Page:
As part of the HOLLIS Administrative Advisory Committee's policy on access to HOLLIS patron records (January 1990), the Committee recommended that any staff member with authorization to access patron records should be required to read the ALA policy on "Confidentiality of Library Records" and to review said policy on an annual basis. OIS periodically reproduces the ALA policy as part of the HOLLIS Newsletter. Circulation supervisors are encouraged to distribute a copy of the policy to all appropriate library staff. A separate, specific statement on the privacy of patron data in HOLLIS is appended to the end of this issue.

    ("Confidentiality of Library Records", from the ALA Handbook of Organization 1989/1990 and Membership Directory, 1989, pp.243-244) "The American Library Association strongly recommends that the responsible officers of each library, cooperative system, and consortium in the United States:

    1. Formally adopt a policy which specifically recognizes its circulation records and other records identifying the names of library users with specific materials to be confidential.
    2. Advise all librarians and library employees that such records shall not be made available to any agency of state, federal, or local government except pursuant to such process, order, or subpeona as may be authorized under the authority of, and pursuant to, federal, state, or local law relating to civil, criminal, or administrative discovery procedures or legislative investigatory power.
    3. Resist the issuance or enforcement of any such process, order, or subpeona until such time as a proper showing of good cause has been made in a court of competent jurisdiction."

    Contact Tracey Robinson in OIS if you have questions.

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    HOLLIS Enhancements Update
    Changes completed to HOLLIS since 8/2/95
    This column features brief descriptions of some of the smaller completed changes to HOLLIS which are not described more fully in individual articles. OIS projects and major enhancements will continue to be described in greater detail in newsletter articles. If you have comments, questions, or would like more details about any of these changes, contact Jon Rothman at OIS, either by telephone at 5-3724 or by email at ROTHMN@HARVARDA.

    1. Two abends were replaced with warning messages: the 846L abend was replaced with a warning that the current o/p/r is too long to have more statements; the 846S abend was replaced with a warning that the current invoice is too big to accept more pay statements. (See longer description of this in the September HOLLIS newsletter, page 6)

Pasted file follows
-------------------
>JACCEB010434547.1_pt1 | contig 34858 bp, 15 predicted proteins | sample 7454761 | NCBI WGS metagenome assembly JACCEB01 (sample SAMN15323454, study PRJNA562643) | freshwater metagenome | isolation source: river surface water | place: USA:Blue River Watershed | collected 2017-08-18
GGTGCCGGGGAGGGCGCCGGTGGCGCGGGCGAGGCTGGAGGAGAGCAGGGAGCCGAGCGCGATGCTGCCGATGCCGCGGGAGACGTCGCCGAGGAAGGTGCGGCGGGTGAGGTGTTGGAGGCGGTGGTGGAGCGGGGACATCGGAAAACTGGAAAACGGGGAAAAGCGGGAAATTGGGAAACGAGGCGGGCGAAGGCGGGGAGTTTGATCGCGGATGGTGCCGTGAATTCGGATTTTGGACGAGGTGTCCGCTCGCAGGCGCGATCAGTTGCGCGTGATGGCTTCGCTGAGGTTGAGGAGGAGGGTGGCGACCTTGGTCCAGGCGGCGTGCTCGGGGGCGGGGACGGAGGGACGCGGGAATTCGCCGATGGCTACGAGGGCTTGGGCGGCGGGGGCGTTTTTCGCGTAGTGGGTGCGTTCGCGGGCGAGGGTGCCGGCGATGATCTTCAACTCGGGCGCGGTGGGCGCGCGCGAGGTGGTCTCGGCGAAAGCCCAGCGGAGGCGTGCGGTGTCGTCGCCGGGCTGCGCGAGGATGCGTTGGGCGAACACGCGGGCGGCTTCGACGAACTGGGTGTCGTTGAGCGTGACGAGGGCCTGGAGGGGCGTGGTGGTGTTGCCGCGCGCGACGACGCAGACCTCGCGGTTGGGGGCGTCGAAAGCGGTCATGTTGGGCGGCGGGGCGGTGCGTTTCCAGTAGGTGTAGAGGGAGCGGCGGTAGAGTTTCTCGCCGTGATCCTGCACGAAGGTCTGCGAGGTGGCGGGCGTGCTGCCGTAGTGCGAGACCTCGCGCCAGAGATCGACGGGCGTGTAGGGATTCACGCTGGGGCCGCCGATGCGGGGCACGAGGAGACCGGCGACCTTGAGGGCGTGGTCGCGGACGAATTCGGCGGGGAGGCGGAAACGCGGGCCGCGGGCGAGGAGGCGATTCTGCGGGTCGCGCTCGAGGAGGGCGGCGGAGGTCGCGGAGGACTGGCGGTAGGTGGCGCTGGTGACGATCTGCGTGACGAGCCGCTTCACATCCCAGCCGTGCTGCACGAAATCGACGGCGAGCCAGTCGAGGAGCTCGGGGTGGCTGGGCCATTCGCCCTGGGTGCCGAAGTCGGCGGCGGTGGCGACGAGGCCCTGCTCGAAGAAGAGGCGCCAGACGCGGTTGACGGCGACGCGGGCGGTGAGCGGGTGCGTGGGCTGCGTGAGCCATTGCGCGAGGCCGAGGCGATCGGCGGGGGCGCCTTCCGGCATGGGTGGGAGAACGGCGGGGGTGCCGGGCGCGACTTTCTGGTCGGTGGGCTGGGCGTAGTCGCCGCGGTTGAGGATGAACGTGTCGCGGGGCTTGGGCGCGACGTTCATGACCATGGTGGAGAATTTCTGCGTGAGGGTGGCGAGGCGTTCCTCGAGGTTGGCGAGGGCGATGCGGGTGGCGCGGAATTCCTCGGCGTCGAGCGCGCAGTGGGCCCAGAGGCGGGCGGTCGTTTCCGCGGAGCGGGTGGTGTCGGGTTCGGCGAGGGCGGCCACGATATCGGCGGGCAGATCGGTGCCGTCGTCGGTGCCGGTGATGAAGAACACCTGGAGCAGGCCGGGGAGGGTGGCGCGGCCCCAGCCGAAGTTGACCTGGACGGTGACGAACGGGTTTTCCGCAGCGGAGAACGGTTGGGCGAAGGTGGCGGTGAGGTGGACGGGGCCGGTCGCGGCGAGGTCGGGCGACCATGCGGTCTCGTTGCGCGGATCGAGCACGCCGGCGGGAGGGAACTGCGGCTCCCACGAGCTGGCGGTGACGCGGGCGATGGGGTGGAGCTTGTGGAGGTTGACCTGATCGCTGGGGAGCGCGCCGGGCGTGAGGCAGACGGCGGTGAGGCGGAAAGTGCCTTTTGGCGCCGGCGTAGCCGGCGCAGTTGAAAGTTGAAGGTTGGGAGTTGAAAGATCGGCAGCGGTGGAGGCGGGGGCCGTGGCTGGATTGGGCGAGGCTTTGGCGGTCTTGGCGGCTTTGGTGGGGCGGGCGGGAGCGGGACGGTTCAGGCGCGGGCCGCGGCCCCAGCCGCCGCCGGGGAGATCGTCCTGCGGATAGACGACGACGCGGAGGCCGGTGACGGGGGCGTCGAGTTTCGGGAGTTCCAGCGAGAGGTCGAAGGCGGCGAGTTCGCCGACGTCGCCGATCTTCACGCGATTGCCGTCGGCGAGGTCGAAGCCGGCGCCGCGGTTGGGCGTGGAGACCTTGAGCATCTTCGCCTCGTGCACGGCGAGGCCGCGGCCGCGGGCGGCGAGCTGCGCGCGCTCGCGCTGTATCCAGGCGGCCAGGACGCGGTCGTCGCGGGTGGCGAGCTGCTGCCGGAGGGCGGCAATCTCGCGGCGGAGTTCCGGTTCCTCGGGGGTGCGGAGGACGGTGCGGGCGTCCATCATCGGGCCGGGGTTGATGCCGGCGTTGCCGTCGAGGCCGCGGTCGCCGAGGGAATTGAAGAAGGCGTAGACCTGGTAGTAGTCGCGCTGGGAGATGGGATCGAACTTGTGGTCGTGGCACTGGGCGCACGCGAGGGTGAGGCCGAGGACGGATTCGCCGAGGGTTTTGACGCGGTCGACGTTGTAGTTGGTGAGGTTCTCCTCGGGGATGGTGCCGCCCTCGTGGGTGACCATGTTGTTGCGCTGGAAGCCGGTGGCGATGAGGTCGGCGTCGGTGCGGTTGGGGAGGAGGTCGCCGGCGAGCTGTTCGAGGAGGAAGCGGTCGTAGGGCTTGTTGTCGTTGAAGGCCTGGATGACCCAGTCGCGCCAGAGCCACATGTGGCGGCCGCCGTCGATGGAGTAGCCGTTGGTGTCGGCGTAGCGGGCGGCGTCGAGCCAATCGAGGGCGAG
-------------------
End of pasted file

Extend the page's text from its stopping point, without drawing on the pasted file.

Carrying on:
2. Work has been completed to prevent duplicate Harrassowitz records from being loaded into the BF file.
    3. When records containing 856 fields (URL s) were loaded into HULPR from OCLC and RLIN, the 856 fields were being discarded. This has been corrected and 856 s are now transferred into holdings records in HULPR.
    4. Acquisitions staff using networked terminals who don t set a current invoice after signing on have sometimes picked up an invoice left from someone else s session as their current invoice. This has occasionally led to activity being posted to unintended invoices. Changes have been made so that it is no longer possible to pick up an invoice from a previous session as current.
    5. Until recently, when pay statements were posted to an established invoice, the update date in the invoice record fixed fields was not updated. This resulted in pay statements sometimes having a later update date than the invoice as a whole. This has been changed.
    6. Programming has been completed to allow the creation and loading into HULPR of unlinked item records for materials transferred from the New England Deposit Library (NEDL) to the Harvard Depository. The transfer project has begun and unlinked item records are being loaded weekly.
    7. Cabot houses several thousand books with the LOC of "wid" (Widener) and needs to be able to circulate them. A temporary location of "CABOT" has been defined and assigned to these wid items so that they can be charged from the CA service unit.
    8. The HOLLIS OPAC has been changed to display "Medieval Studies Library" for the LOC code ‘pal (rather than the previous literal Paleography Library). Widener Room D has changed from the Paleography Library to the Medieval Studies Library. Many of the paleography materials have been moved to Smyth Classical Library although some remain. Catalog literal now reads 'medieval studies'.
    9. Changes have been made to HOLLIS indexing to add entries for 18x, 48x, and 58x fields from MeSH authority records to the Subject index. In addition to the changes listed above, 5 additional small changes which affect the HOLLIS infrastructure were completed recently. "Infrastructure changes" are enhancements and bug fixes that are needed to ensure reliable operation of HOLLIS but which do not have directly visible or readily describable functional effects.